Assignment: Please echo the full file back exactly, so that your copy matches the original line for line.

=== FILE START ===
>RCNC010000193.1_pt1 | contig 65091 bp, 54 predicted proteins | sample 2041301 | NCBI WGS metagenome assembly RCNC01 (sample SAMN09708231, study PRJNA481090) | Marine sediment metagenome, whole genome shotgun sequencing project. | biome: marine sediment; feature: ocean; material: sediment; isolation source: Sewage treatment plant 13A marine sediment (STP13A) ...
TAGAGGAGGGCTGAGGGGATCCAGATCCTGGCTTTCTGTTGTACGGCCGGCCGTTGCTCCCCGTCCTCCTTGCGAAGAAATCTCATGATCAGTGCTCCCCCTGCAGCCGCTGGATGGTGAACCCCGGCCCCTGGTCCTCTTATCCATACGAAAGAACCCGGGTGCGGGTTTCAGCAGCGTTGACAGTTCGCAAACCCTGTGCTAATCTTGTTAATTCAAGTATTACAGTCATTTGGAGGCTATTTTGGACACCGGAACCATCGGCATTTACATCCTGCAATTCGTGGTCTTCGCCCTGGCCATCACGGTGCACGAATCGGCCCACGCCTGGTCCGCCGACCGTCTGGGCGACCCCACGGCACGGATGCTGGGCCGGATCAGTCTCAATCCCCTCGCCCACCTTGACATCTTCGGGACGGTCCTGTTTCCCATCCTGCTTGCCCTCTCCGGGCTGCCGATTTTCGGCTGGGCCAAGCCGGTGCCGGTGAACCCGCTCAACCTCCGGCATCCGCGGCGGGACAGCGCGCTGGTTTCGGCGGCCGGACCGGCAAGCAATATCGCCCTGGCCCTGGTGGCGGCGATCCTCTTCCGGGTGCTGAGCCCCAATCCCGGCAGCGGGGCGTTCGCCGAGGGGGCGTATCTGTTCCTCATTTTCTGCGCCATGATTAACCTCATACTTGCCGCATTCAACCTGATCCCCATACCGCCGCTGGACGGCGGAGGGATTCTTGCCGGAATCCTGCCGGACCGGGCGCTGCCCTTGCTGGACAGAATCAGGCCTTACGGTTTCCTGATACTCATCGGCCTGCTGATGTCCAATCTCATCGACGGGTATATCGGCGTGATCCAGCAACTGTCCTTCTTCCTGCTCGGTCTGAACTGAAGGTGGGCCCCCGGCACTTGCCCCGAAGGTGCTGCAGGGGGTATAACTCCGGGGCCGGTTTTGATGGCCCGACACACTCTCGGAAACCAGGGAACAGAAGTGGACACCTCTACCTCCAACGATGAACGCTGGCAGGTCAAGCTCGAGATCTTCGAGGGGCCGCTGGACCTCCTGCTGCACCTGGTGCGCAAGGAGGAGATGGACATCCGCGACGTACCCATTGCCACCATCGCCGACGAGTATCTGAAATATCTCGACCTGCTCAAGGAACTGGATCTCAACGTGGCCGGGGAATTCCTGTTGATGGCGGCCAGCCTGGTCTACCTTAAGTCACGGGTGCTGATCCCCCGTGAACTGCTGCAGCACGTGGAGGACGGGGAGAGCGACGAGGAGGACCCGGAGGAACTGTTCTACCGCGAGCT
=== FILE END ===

>RCNC010000193.1_pt1 | contig 65091 bp, 54 predicted proteins | sample 2041301 | NCBI WGS metagenome assembly RCNC01 (sample SAMN09708231, study PRJNA481090) | Marine sediment metagenome, whole genome shotgun sequencing project. | biome: marine sediment; feature: ocean; material: sediment; isolation source: Sewage treatment plant 13A marine sediment (STP13A) ...
TAGAGGAGGGCTGAGGGGATCCAGATCCTGGCTTTCTGTTGTACGGCCGGCCGTTGCTCCCCGTCCTCCTTGCGAAGAAATCTCATGATCAGTGCTCCCCCTGCAGCCGCTGGATGGTGAACCCCGGCCCCTGGTCCTCTTATCCATACGAAAGAACCCGGGTGCGGGTTTCAGCAGCGTTGACAGTTCGCAAACCCTGTGCTAATCTTGTTAATTCAAGTATTACAGTCATTTGGAGGCTATTTTGGACACCGGAACCATCGGCATTTACATCCTGCAATTCGTGGTCTTCGCCCTGGCCATCACGGTGCACGAATCGGCCCACGCCTGGTCCGCCGACCGTCTGGGCGACCCCACGGCACGGATGCTGGGCCGGATCAGTCTCAATCCCCTCGCCCACCTTGACATCTTCGGGACGGTCCTGTTTCCCATCCTGCTTGCCCTCTCCGGGCTGCCGATTTTCGGCTGGGCCAAGCCGGTGCCGGTGAACCCGCTCAACCTCCGGCATCCGCGGCGGGACAGCGCGCTGGTTTCGGCGGCCGGACCGGCAAGCAATATCGCCCTGGCCCTGGTGGCGGCGATCCTCTTCCGGGTGCTGAGCCCCAATCCCGGCAGCGGGGCGTTCGCCGAGGGGGCGTATCTGTTCCTCATTTTCTGCGCCATGATTAACCTCATACTTGCCGCATTCAACCTGATCCCCATACCGCCGCTGGACGGCGGAGGGATTCTTGCCGGAATCCTGCCGGACCGGGCGCTGCCCTTGCTGGACAGAATCAGGCCTTACGGTTTCCTGATACTCATCGGCCTGCTGATGTCCAATCTCATCGACGGGTATATCGGCGTGATCCAGCAACTGTCCTTCTTCCTGCTCGGTCTGAACTGAAGGTGGGCCCCCGGCACTTGCCCCGAAGGTGCTGCAGGGGGTATAACTCCGGGGCCGGTTTTGATGGCCCGACACACTCTCGGAAACCAGGGAACAGAAGTGGACACCTCTACCTCCAACGATGAACGCTGGCAGGTCAAGCTCGAGATCTTCGAGGGGCCGCTGGACCTCCTGCTGCACCTGGTGCGCAAGGAGGAGATGGACATCCGCGACGTACCCATTGCCACCATCGCCGACGAGTATCTGAAATATCTCGACCTGCTCAAGGAACTGGATCTCAACGTGGCCGGGGAATTCCTGTTGATGGCGGCCAGCCTGGTCTACCTTAAGTCACGGGTGCTGATCCCCCGTGAACTGCTGCAGCACGTGGAGGACGGGGAGAGCGACGAGGAGGACCCGGAGGAACTGTTCTACCGCGAGCT